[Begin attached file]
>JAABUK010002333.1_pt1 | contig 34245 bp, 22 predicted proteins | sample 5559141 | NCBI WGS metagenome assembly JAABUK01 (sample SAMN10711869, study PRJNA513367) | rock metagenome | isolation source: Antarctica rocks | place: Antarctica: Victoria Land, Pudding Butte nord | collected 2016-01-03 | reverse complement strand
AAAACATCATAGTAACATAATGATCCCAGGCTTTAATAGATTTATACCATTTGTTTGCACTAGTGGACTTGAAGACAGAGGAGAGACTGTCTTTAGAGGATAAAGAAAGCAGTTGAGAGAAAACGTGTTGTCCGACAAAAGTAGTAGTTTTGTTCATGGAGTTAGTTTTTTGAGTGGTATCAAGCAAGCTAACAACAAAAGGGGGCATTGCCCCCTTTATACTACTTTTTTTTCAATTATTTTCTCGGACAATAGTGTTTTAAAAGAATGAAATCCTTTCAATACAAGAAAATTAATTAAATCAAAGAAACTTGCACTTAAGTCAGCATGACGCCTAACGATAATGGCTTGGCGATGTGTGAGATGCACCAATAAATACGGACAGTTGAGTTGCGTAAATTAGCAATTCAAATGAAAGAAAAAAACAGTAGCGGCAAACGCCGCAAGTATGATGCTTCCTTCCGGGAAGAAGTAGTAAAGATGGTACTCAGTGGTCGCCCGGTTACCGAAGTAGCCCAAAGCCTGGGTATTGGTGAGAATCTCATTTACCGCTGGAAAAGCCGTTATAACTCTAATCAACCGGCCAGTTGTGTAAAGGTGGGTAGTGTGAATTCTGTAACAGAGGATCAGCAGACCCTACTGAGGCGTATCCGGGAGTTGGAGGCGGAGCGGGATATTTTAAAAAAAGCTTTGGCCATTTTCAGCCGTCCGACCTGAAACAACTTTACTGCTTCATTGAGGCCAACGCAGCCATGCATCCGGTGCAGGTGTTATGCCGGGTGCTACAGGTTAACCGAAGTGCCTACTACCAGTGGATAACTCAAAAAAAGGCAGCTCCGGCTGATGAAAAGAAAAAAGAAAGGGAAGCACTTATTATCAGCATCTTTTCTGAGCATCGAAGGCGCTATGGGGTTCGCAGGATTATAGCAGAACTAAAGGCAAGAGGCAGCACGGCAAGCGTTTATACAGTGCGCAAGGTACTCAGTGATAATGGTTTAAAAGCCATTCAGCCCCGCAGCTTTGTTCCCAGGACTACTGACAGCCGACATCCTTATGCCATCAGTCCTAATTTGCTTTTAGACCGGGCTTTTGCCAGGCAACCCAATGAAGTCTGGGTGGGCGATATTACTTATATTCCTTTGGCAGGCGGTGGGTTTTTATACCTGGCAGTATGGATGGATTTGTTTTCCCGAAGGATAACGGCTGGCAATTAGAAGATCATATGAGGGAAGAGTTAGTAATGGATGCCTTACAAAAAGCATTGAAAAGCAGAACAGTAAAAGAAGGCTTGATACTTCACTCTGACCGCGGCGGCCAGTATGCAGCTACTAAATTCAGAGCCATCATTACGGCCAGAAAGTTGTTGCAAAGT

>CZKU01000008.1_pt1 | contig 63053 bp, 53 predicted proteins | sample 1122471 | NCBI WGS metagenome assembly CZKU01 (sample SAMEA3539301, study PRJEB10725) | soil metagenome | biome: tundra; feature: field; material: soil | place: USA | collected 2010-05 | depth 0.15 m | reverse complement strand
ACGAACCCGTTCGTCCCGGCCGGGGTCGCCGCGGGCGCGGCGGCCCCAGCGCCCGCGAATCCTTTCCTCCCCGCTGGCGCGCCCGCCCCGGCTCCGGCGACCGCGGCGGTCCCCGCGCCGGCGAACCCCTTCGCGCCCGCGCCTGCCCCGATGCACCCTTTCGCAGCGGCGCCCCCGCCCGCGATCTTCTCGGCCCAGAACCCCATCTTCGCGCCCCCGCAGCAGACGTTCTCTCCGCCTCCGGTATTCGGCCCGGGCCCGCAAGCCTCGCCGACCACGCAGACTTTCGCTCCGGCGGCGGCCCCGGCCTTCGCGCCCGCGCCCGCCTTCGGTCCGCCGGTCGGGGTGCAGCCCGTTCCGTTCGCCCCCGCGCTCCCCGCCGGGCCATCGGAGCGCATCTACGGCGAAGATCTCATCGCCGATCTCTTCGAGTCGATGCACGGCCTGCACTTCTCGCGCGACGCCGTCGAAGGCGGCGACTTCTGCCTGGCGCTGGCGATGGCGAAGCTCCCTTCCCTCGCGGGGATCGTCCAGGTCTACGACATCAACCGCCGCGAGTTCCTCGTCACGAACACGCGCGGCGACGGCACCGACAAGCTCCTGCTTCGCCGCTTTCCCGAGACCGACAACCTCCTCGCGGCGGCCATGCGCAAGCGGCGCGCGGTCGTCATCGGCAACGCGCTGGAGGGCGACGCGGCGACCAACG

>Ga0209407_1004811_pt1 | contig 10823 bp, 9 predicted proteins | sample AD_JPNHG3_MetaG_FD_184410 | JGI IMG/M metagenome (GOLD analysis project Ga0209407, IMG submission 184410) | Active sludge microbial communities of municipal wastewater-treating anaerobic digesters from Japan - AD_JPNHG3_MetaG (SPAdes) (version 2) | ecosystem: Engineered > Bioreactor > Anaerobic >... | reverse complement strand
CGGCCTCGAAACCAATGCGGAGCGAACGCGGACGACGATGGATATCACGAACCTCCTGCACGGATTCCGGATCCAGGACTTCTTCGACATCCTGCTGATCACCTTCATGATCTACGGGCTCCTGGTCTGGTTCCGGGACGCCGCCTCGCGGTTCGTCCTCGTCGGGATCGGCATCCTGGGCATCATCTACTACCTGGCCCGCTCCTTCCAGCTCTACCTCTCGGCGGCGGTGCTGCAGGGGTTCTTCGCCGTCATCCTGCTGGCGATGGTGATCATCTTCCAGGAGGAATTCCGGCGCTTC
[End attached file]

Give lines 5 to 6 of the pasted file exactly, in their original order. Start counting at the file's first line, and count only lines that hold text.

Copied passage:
>Ga0209407_1004811_pt1 | contig 10823 bp, 9 predicted proteins | sample AD_JPNHG3_MetaG_FD_184410 | JGI IMG/M metagenome (GOLD analysis project Ga0209407, IMG submission 184410) | Active sludge microbial communities of municipal wastewater-treating anaerobic digesters from Japan - AD_JPNHG3_MetaG (SPAdes) (version 2) | ecosystem: Engineered > Bioreactor > Anaerobic >... | reverse complement strand
CGGCCTCGAAACCAATGCGGAGCGAACGCGGACGACGATGGATATCACGAACCTCCTGCACGGATTCCGGATCCAGGACTTCTTCGACATCCTGCTGATCACCTTCATGATCTACGGGCTCCTGGTCTGGTTCCGGGACGCCGCCTCGCGGTTCGTCCTCGTCGGGATCGGCATCCTGGGCATCATCTACTACCTGGCCCGCTCCTTCCAGCTCTACCTCTCGGCGGCGGTGCTGCAGGGGTTCTTCGCCGTCATCCTGCTGGCGATGGTGATCATCTTCCAGGAGGAATTCCGGCGCTTC